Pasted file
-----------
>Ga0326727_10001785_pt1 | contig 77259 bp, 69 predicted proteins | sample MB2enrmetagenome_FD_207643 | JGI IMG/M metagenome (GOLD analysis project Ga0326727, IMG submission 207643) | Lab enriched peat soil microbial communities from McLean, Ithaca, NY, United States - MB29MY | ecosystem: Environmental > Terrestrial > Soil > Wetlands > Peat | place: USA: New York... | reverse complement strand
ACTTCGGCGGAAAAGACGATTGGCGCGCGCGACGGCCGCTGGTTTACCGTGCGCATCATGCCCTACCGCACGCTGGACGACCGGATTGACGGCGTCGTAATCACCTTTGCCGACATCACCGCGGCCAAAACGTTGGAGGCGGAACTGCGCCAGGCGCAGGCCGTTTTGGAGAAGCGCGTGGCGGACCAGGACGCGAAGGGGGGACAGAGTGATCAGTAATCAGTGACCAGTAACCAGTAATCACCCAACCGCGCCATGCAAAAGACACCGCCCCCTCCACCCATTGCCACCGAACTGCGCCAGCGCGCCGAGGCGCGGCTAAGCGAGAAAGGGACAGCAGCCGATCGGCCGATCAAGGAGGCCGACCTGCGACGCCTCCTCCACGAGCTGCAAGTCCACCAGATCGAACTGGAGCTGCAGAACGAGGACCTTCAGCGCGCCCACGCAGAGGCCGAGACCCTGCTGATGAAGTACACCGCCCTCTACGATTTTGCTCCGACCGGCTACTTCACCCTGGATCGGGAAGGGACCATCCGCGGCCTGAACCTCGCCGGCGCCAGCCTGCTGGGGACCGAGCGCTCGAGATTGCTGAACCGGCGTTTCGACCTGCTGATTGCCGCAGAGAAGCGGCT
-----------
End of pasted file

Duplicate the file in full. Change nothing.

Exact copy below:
>Ga0326727_10001785_pt1 | contig 77259 bp, 69 predicted proteins | sample MB2enrmetagenome_FD_207643 | JGI IMG/M metagenome (GOLD analysis project Ga0326727, IMG submission 207643) | Lab enriched peat soil microbial communities from McLean, Ithaca, NY, United States - MB29MY | ecosystem: Environmental > Terrestrial > Soil > Wetlands > Peat | place: USA: New York... | reverse complement strand
ACTTCGGCGGAAAAGACGATTGGCGCGCGCGACGGCCGCTGGTTTACCGTGCGCATCATGCCCTACCGCACGCTGGACGACCGGATTGACGGCGTCGTAATCACCTTTGCCGACATCACCGCGGCCAAAACGTTGGAGGCGGAACTGCGCCAGGCGCAGGCCGTTTTGGAGAAGCGCGTGGCGGACCAGGACGCGAAGGGGGGACAGAGTGATCAGTAATCAGTGACCAGTAACCAGTAATCACCCAACCGCGCCATGCAAAAGACACCGCCCCCTCCACCCATTGCCACCGAACTGCGCCAGCGCGCCGAGGCGCGGCTAAGCGAGAAAGGGACAGCAGCCGATCGGCCGATCAAGGAGGCCGACCTGCGACGCCTCCTCCACGAGCTGCAAGTCCACCAGATCGAACTGGAGCTGCAGAACGAGGACCTTCAGCGCGCCCACGCAGAGGCCGAGACCCTGCTGATGAAGTACACCGCCCTCTACGATTTTGCTCCGACCGGCTACTTCACCCTGGATCGGGAAGGGACCATCCGCGGCCTGAACCTCGCCGGCGCCAGCCTGCTGGGGACCGAGCGCTCGAGATTGCTGAACCGGCGTTTCGACCTGCTGATTGCCGCAGAGAAGCGGCT